The fraught situation is exacerbated by the interrelatedness of nations like Peru, Cuba, Bolivia, Columbia and Venezuela in the production and smuggling of cocaine. Meanwhile, the United States, under the presidency of Richard Nixon, has declared drug abuse “public enemy number one” and has waged a ‘war on drugs’. This is of significance because of the ongoing Nicaraguan revolution and American influence in South America. 

 

Furthermore, the global focus of the conference extends to trade overseas and across international borders, such as but not limited to the Sinaloa Cartel from Mexico and the Japanese Yakuza. Drug supply has reached Europe as well with major smuggling occurring through the Netherlands. 

 

Delegates, drug trade cannot be confronted, let alone curbed in the absence of global cooperation and a clear regulatory framework. During this conference, I expect you to discuss the origins of drug trade and the different stakeholders involved, as well as the political, social and economic implications of this booming illegitimate industry. The tenuousness of relations between the United States and Latin American countries must be addressed with Latin America being accused of complicity in providing haven for cartels. I look forward to watching committee address the various facets of this agenda and devise solutions to tackle them. I expect a realistic approach from delegates, that is cognizant of the profitability that cartels reap as well as their dominance in the political landscape. I encourage you to be well-researched and remain open-minded throughout. Remind yourself that the loudest voice is not always the most impactful and that one bad speech or session does not dictate the mark you leave.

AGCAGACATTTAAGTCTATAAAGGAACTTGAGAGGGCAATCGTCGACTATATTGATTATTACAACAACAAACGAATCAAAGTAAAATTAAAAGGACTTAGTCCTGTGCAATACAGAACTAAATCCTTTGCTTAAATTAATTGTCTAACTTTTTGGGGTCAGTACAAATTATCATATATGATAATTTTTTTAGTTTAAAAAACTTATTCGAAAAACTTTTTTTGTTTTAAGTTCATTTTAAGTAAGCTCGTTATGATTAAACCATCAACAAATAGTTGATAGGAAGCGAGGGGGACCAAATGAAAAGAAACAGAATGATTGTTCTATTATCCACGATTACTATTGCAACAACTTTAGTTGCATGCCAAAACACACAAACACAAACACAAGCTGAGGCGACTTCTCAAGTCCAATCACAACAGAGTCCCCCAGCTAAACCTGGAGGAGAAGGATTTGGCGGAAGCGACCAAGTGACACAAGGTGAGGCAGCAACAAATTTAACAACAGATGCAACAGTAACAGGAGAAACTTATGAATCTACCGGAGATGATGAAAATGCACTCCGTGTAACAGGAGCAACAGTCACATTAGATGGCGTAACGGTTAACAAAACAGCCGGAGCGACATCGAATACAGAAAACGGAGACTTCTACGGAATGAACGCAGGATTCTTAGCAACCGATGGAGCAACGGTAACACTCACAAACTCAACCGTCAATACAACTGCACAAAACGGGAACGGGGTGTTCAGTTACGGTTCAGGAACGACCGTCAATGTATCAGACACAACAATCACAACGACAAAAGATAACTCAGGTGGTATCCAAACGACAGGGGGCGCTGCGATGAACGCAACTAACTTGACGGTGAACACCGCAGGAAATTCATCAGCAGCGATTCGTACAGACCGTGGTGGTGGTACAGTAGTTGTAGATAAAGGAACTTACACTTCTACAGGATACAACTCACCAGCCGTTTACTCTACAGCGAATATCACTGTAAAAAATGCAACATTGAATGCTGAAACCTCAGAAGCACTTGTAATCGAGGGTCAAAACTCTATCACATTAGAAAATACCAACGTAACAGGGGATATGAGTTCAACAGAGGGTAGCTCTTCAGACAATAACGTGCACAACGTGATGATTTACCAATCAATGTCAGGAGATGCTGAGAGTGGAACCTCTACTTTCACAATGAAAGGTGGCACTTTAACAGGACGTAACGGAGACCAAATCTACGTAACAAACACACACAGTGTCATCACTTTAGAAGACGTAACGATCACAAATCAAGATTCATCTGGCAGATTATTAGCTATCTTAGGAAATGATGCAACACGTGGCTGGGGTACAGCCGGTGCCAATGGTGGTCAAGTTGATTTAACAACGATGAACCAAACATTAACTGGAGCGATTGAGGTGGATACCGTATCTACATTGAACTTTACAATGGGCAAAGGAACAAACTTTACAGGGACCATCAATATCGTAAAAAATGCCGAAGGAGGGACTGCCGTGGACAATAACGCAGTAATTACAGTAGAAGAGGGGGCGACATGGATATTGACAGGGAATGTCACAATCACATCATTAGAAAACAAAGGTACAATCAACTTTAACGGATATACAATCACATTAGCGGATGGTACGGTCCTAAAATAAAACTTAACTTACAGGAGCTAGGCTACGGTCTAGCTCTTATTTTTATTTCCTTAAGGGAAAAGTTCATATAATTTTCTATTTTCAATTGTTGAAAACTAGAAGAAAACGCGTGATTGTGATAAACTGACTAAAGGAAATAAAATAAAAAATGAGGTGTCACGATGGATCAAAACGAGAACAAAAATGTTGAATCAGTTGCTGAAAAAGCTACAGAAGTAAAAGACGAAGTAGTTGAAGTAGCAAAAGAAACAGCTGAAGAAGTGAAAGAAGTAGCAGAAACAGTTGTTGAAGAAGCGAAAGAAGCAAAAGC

Before I conclude, a little bit about myself: I am a Year 12 IBDP student at The Cathedral and John Connon School. I am passionate about music and have been learning classical vocals since I was 7. I love listening to Abba, Pratik Kuhad, Lizzy McAlpine and Gracie Abrams. Furthermore, I enjoy watching thriller movies and shows in my free time and can discuss them for hours at end. My go-to activity when I’m bogged down with work, is a long run or walk. Academically, my interests lie in Economics and Psychology. 

Regrettably, CMUN 2024 will be my final CMUN conference, marking the end of an unforgettable set of experiences. MUN has played a pivotal role in my journey in high school – developing my skills as a critical thinker and a public speaker. Words fail to encapsulate the sense of passion and anticipation that a challenging conference evokes in me and I am sure in you as well. I look forward to seeing this manifest in committee and urge you to make the most of your experience. Please feel free to reach out to us at ntc.cmun2024@gmail.com

 

Until August, 

Ananya Tawakley,

Director, 

Narcotics Trade Conference, 1982, CMUN 2024.

Ananya NTC picture.jpg

Ananya Tawakley

Director